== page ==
According to The Daily Telegraph, India is set to initiate a monumental campaign to reclaim artifacts ensconced in British museums and royal collections, with the illustrious Kohinoor diamond at its forefront. This move is poised to be one of the most significant repatriation claims ever faced by the United Kingdom, surpassing even Greece’s demand for the return of the Elgin Marbles.
The objective of repatriating these historical treasures is a paramount priority for the administration led by Prime Minister Narendra Modi. Since assuming office in 2014, Modi has been instrumental in steering India towards progressive reforms and international recognition. This ambitious endeavor is likely to cast ripples across diplomatic and trade discussions between India and the UK, marking another significant milestone in Modi’s tenure.
The Archeological Survey of India (ASI) is orchestrating efforts to reclaim artifacts removed from India since its independence. The ASI, alongside Indian diplomats in London, are anticipated to submit formal requests to entities possessing artifacts deemed as “spoils of war” or amassed by collectors during the era of colonial rule. The process will initially target smaller museums and private collectors, considered more amenable to voluntarily relinquishing Indian artifacts, before attention shifts towards larger institutions and royal collections.
Union Culture Secretary Govind Mohan has underscored the importance of this initiative to Indian policy-making, attributing the drive behind this effort to the personal commitment of Prime Minister Narendra Modi. The Oxford’s Ashmolean Museum has already been approached regarding a bronze idol taken from a South Indian temple. Sathnam Sanghera, a noted author on the British Empire, expressed certainty regarding the repatriation of Indian artifacts taken during the colonial rule.
Born in the Golconda mines of Hyderabad, India, the fabled Kohinoor diamond was a breathtaking 793-carat wonder that originally adorned a deity in a Warangal temple during the Kakatiya dynasty in the late thirteenth century. After passing through the hands of various Indian dynasties, it fell into the possession of the British Raj during a period of turmoil.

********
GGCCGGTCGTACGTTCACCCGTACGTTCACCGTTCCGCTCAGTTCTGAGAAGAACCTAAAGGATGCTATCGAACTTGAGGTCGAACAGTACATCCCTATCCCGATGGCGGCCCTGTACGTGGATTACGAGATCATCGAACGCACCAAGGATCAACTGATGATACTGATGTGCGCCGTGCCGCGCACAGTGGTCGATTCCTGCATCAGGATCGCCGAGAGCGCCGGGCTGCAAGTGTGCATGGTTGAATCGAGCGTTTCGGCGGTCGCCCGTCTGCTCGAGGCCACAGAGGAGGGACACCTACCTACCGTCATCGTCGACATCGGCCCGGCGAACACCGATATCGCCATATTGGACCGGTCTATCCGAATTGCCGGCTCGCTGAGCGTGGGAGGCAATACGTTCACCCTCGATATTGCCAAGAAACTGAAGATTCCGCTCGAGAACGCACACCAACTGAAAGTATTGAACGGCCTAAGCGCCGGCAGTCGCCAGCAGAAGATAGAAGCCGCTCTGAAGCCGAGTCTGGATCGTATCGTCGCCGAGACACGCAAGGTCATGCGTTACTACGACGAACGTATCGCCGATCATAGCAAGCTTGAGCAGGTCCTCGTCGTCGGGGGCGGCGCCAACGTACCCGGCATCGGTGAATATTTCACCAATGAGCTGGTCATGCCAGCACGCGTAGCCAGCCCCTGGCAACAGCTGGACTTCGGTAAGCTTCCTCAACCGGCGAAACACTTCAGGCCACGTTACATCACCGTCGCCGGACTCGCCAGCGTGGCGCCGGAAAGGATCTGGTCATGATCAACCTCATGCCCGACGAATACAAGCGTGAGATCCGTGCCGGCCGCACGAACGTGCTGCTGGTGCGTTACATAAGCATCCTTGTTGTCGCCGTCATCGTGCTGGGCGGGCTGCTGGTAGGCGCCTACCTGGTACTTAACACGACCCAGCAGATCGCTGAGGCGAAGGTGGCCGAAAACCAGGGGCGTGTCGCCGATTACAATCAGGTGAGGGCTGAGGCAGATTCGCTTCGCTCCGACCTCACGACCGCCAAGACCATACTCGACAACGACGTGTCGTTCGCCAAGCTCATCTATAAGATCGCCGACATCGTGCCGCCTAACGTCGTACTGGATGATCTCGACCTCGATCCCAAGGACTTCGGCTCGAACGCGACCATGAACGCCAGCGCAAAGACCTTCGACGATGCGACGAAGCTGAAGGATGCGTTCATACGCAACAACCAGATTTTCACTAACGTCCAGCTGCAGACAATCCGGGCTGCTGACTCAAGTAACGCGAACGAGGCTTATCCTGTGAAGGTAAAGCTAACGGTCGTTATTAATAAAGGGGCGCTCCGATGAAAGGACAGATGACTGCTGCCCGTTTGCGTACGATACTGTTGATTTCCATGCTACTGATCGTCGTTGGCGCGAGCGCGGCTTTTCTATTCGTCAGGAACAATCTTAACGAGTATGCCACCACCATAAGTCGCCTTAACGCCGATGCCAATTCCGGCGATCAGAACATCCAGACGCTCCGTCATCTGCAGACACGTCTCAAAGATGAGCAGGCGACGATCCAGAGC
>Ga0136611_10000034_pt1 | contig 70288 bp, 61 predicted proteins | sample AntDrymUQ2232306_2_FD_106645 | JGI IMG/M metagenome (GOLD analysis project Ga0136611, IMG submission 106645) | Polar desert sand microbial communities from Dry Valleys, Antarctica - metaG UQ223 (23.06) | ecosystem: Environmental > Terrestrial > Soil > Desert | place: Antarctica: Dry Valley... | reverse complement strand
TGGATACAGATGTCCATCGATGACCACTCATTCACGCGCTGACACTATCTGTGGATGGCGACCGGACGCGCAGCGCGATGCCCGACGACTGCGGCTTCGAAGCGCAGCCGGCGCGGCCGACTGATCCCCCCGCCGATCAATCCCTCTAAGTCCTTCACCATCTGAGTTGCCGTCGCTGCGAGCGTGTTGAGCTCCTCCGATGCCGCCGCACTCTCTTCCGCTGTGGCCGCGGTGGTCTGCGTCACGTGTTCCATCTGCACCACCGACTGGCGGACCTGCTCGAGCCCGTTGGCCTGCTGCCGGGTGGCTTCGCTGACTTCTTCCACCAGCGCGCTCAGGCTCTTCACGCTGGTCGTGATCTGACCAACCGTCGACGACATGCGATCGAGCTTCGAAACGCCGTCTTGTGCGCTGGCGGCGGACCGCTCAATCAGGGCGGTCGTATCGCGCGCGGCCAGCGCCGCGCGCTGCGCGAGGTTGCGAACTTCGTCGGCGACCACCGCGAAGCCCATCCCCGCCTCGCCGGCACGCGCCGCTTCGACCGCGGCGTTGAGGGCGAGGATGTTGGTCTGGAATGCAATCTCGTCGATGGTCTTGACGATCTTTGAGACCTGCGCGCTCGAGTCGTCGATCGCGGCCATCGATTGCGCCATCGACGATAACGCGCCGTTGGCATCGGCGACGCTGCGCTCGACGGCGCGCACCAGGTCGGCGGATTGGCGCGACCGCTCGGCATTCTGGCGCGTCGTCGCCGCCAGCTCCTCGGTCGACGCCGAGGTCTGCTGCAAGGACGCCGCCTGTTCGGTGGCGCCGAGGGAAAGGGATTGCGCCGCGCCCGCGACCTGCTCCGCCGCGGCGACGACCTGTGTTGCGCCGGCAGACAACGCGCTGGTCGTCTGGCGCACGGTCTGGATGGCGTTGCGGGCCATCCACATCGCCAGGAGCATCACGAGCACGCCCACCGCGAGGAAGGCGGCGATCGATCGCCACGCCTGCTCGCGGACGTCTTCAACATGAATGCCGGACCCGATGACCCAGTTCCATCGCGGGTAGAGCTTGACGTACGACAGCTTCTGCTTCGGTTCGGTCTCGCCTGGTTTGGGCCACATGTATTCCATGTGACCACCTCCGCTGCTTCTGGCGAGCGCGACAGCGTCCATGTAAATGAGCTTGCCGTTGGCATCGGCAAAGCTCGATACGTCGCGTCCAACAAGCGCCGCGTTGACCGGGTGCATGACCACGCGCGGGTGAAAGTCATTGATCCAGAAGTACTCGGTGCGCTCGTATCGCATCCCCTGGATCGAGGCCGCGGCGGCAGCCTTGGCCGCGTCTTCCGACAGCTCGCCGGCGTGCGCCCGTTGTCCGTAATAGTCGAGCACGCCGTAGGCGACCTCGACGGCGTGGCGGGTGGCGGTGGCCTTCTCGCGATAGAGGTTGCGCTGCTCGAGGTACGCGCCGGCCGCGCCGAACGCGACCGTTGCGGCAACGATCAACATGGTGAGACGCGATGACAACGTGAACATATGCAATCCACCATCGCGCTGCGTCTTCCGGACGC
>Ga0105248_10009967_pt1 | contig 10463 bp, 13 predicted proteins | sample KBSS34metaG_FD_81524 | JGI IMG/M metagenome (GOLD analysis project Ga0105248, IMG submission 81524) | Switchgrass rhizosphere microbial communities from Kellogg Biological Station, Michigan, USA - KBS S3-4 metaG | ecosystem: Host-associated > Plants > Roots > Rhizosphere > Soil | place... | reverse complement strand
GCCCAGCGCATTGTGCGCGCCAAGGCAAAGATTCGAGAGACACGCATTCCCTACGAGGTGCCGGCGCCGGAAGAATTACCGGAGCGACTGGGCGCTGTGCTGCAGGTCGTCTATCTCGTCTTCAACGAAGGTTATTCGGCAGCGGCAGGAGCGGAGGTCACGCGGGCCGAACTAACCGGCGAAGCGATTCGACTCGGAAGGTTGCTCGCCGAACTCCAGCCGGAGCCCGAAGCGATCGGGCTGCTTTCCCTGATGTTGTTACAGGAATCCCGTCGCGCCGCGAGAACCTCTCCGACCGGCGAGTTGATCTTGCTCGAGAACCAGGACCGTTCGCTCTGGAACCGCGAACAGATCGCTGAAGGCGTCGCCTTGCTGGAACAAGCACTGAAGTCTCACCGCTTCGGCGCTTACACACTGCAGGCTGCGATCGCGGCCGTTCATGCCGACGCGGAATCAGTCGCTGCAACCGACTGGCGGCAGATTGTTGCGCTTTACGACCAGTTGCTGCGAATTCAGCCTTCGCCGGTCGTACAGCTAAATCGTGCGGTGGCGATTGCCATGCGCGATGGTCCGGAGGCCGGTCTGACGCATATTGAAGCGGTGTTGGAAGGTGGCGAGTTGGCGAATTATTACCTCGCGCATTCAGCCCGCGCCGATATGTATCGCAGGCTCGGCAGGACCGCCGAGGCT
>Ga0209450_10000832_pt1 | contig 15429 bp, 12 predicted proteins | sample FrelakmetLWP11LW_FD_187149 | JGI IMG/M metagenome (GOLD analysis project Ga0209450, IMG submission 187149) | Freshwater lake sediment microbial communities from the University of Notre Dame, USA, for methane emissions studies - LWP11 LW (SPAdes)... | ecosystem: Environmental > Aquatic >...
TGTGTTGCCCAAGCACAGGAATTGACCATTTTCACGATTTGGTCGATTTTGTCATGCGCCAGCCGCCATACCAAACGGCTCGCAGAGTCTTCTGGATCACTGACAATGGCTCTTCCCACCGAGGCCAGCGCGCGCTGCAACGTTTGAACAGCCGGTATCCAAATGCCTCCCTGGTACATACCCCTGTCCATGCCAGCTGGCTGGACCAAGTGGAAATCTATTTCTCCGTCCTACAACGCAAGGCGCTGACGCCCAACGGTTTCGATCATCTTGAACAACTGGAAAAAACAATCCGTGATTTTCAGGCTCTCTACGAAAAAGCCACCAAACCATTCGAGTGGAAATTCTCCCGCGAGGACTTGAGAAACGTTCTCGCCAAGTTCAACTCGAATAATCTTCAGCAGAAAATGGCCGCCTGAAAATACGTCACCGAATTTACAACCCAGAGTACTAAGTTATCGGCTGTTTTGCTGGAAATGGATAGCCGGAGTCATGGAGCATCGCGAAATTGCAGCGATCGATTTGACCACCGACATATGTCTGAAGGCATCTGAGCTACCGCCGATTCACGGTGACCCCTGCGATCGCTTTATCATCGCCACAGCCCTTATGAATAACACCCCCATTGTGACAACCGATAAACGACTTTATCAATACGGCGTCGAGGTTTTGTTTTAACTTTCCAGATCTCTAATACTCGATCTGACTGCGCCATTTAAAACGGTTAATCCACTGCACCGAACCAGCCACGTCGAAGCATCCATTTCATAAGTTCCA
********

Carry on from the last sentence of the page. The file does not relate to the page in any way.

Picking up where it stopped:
In a cruel twist of fate, the young Maharaja Duleep Singh of Punjab was coerced into signing the infamous Lahore Treaty in 1849, which resulted in the Kohinoor being “surrendered” to Queen Victoria of England. This marked the end of the diamond’s journey in its homeland. Regrettably, the diamond’s grandeur was lost on its new owners who, failing to appreciate its natural beauty, ordered it to be recut and polished, reducing its size drastically from an already diminished 186 carats to a mere 108.93 carats.
The diamond, currently embedded in the British Crown, was recently in the spotlight during Queen Camilla’s coronation. A high-ranking ASI official in New Delhi has noted that sincere and dedicated efforts are underway to repatriate artifacts from foreign countries. ASI spokesperson, Vasant Swarnkar, emphasized the remarkable increase in repatriations since 2014, the year Prime Minister Narendra Modi of the BJP assumed office. Swarnkar highlighted,
“Since Independence, India has successfully repatriated 251 artifacts. Significantly, 238 of these – a whopping majority – were reclaimed under the proactive Modi administration since 2014.” This underscores the commitment of the BJP government to Indian heritage, in stark contrast to the previous seven decades of Congress rule, which saw little to no concerted efforts in this direction. Furthermore, Swarnkar added, around 100 more artifacts from countries such as the UK and the US are currently in the process of being repatriated, testament to the ongoing efforts of the Modi-led government.